This year’s National Tree Week, scheduled for late November, could be a glum affair. Since 1974 it has been an annual occasion to reflect on the importance of things arboreal, and to celebrate the contribution trees make to the environment. Thousands of schools, an environmentally concerned public and members of parliament have lent their support to the festival. Even Tony Blair has been photographed planting trees.
But this year, the unthinkable has happened. Green lobbyists have turned against the annual tree-fest. Environmental campaigners at Friends of the Earth and Greenpeace have told Marketing Week that National Tree Week should be boycotted because it is sponsored by Esso, the European division of oil giant Exxon Mobil. The environmentalists say the public and politicians alike should blackball the event as part of the “Stop Esso” campaign.
The campaign, launched in the UK in early May, heaps blame on Exxon for the collapse of the Kyoto accord on climate change. The agreement’s collapse was triggered by US President George Bush’s decision not to push to ratify the treaty, which was rejected by the Senate in 1997. The campaigners claim Exxon is partly responsible for that decision as it has lobbied intensely against the protocol and has influenced Bush through campaign donations. In response, the campaigners are calling for a boycott of Esso products and services, including its 1,500 petrol stations around the UK.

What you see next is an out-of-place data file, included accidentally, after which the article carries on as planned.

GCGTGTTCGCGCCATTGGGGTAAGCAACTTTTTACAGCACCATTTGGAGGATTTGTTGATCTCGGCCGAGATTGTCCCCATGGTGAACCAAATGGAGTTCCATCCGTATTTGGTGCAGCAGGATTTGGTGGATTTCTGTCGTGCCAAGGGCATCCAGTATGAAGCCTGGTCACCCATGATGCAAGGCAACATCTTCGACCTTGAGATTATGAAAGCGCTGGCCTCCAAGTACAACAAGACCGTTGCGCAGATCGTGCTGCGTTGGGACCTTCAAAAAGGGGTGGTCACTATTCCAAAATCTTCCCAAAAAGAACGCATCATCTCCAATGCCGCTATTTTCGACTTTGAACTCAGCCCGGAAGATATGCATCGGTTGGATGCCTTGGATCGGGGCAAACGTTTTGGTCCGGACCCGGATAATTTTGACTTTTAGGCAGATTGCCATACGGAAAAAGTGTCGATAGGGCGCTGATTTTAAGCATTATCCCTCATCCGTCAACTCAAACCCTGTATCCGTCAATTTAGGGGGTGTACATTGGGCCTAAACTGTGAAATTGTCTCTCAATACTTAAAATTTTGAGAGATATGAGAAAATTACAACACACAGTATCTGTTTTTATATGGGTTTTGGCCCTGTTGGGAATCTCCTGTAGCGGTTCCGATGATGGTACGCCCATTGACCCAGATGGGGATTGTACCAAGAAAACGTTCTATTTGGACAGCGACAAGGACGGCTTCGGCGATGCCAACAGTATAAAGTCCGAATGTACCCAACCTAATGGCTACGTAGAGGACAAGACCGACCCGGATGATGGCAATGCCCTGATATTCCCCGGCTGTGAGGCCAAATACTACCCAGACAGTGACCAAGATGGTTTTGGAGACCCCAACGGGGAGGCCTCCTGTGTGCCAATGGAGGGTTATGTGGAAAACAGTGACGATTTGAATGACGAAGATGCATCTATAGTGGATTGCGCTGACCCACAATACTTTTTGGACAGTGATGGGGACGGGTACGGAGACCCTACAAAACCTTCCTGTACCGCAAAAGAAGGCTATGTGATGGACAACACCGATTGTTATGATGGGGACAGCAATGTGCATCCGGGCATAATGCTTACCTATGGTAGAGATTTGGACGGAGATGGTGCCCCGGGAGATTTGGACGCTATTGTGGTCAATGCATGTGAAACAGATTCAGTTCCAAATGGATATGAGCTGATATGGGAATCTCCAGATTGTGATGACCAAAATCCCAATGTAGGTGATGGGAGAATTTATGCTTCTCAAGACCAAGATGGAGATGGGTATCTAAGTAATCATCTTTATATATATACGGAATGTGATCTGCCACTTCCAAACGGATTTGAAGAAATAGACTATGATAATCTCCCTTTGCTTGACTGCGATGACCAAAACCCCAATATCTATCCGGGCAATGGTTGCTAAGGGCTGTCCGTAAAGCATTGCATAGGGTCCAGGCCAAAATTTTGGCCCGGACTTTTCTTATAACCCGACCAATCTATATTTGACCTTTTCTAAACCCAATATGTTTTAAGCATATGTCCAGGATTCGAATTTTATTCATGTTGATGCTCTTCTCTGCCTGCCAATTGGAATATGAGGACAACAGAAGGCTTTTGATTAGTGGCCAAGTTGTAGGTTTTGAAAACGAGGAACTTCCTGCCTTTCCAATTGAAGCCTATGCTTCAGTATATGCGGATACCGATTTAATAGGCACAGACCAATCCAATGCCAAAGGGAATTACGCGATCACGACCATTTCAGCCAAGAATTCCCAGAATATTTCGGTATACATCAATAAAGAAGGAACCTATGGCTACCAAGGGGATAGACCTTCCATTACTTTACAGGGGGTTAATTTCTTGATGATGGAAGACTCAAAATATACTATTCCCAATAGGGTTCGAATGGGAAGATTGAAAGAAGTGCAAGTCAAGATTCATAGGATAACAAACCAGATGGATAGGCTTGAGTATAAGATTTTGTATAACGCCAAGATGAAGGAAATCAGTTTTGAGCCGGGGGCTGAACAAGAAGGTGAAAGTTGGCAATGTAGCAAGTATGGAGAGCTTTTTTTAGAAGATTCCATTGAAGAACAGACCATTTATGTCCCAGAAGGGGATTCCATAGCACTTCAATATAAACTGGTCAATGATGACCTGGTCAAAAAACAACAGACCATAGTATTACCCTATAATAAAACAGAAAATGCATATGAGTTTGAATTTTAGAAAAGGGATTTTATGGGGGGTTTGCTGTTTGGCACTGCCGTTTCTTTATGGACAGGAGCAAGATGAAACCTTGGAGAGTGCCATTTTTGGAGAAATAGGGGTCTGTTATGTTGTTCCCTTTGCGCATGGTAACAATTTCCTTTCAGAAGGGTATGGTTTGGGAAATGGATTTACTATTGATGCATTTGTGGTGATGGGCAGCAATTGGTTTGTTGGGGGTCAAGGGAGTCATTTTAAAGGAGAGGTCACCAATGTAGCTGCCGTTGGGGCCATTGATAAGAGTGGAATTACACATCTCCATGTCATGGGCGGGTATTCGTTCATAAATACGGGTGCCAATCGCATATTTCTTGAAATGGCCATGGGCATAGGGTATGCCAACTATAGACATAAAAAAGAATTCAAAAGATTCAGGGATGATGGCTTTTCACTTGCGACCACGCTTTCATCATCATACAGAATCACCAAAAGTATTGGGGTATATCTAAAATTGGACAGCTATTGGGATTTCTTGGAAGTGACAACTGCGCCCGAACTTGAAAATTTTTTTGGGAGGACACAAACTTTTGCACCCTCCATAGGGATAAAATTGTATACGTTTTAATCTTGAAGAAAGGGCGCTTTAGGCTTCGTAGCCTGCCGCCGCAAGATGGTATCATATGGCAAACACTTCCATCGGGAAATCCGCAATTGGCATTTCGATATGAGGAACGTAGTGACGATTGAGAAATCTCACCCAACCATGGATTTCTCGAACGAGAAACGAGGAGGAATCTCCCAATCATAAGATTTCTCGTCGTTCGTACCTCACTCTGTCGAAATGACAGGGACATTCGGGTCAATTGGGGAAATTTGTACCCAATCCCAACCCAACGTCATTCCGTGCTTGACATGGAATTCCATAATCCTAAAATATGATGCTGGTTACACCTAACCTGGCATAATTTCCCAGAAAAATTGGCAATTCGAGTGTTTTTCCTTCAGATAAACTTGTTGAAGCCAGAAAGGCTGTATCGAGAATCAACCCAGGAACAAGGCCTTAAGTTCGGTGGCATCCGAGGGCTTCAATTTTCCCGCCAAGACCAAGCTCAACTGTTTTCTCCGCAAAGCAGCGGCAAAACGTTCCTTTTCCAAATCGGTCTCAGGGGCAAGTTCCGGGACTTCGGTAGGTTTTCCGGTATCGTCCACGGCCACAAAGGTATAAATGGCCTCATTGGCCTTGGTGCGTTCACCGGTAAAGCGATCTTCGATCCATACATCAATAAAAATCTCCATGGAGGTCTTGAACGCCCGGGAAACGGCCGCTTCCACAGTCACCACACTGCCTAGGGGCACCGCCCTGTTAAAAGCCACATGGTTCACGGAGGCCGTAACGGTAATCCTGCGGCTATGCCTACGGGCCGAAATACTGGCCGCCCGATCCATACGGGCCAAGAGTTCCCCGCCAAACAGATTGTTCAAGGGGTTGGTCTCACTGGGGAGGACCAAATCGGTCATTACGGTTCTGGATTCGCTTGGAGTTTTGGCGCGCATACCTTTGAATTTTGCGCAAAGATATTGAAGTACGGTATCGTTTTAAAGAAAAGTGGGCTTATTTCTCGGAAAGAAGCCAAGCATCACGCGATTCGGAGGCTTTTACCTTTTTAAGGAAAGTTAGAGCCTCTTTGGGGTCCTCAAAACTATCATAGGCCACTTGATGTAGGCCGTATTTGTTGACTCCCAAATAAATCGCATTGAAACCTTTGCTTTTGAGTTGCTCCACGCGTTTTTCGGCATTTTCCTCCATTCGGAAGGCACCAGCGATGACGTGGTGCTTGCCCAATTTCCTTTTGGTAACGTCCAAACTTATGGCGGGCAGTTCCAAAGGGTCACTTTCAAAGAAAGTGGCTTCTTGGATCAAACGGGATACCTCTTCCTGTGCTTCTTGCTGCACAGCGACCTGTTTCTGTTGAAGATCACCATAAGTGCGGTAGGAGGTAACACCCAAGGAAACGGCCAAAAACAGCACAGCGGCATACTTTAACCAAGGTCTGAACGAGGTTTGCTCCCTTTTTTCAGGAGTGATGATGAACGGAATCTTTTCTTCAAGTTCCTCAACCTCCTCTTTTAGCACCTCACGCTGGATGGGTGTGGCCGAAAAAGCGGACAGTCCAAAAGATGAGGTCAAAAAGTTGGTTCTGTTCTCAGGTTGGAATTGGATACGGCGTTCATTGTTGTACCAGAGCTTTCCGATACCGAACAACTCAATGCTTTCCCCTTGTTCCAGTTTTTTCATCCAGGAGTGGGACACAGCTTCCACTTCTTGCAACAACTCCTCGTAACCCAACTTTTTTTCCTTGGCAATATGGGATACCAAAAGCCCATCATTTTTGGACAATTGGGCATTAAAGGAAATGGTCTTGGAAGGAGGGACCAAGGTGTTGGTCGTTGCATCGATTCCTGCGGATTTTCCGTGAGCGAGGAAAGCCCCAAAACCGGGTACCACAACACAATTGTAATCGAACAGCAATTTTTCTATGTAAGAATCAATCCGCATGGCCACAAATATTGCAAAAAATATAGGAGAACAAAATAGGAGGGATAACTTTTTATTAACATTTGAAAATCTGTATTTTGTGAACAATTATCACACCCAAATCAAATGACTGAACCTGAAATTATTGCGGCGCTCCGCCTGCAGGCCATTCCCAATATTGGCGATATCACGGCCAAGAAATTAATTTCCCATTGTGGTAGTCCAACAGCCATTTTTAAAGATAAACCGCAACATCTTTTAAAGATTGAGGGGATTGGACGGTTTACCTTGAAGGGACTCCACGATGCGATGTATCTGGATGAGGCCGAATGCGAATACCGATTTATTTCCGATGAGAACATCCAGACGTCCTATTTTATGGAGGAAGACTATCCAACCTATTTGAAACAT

Roger Higman, senior climate campaigner at Friends of the Earth, says: “We have nothing against people planting trees, but there are bigger fish to fry. The first thing to do is stop global warming.”
Celebrities such as Bianca Jagger, Annie Lennox and Tory MP John Gummer are backing the Stop Esso campaign. Campaign co-ordinator Lorne Stockman says: “We’re not going to let Esso get away with polluting the planet to make its billions. It is not too big for the rest of us to stop it. If Esso chooses to sabotage the fight against global warming we can sabotage its profits.”
Exxon claims it is misrepresented by the Stop Esso campaign.
The Kyoto accord seeks to reduce carbon emissions from fossil fuels by some five per cent by 2012. It would create an international system of emissions trading, whereby a country which fails to meet its target can buy bonds from countries which have exceeded theirs. Exxon says the accord is unworkable. Environment writer Murray Sayle claims it never had a “snowflake’s chance in the Carboniferous” of succeeding. It is now “mostly of academic interestÃÂ” he says, “except perhaps as an object lesson in futility.” (London Review of Books, June 21, 2001)
According to those that oppose the Kyoto agreement, the protocol’s complex architecture would create a $2,000bn (£1,400bn) market in emissions permits which would be impossible to regulate. What would happen in the case of disputes? How would decisions be enforced and infringements policed? In addition, the accord excludes many developing countries which are responsible for high emissions and, according to Exxon, it would mean high costs for the developed world.
Exxon says developing alternative fossil fuels which produce fewer emissions is far more effective. It claims to be the first petrol company to introduce in the UK “cleaner fuels” such as low sulphur and lead-free petrol.
But the campaigners say it is imperative the accord goes ahead, as there is “no other deal on the table” for cutting carbon emissions in an organised global fashion. The US will become interested, they claim, when it sees the huge and profitable market for emissions permits in operation.
Campaigns by the greens over the past decade have had a high success rate – having forced Shell to abandon plans to sink the Brent Spar oil platform into the sea in 1995, and a substantial number of British food companies to exclude genetically modified organisms from their food products. Now, the campaigners are seeking to portray Exxon as “the number one global warming villain.”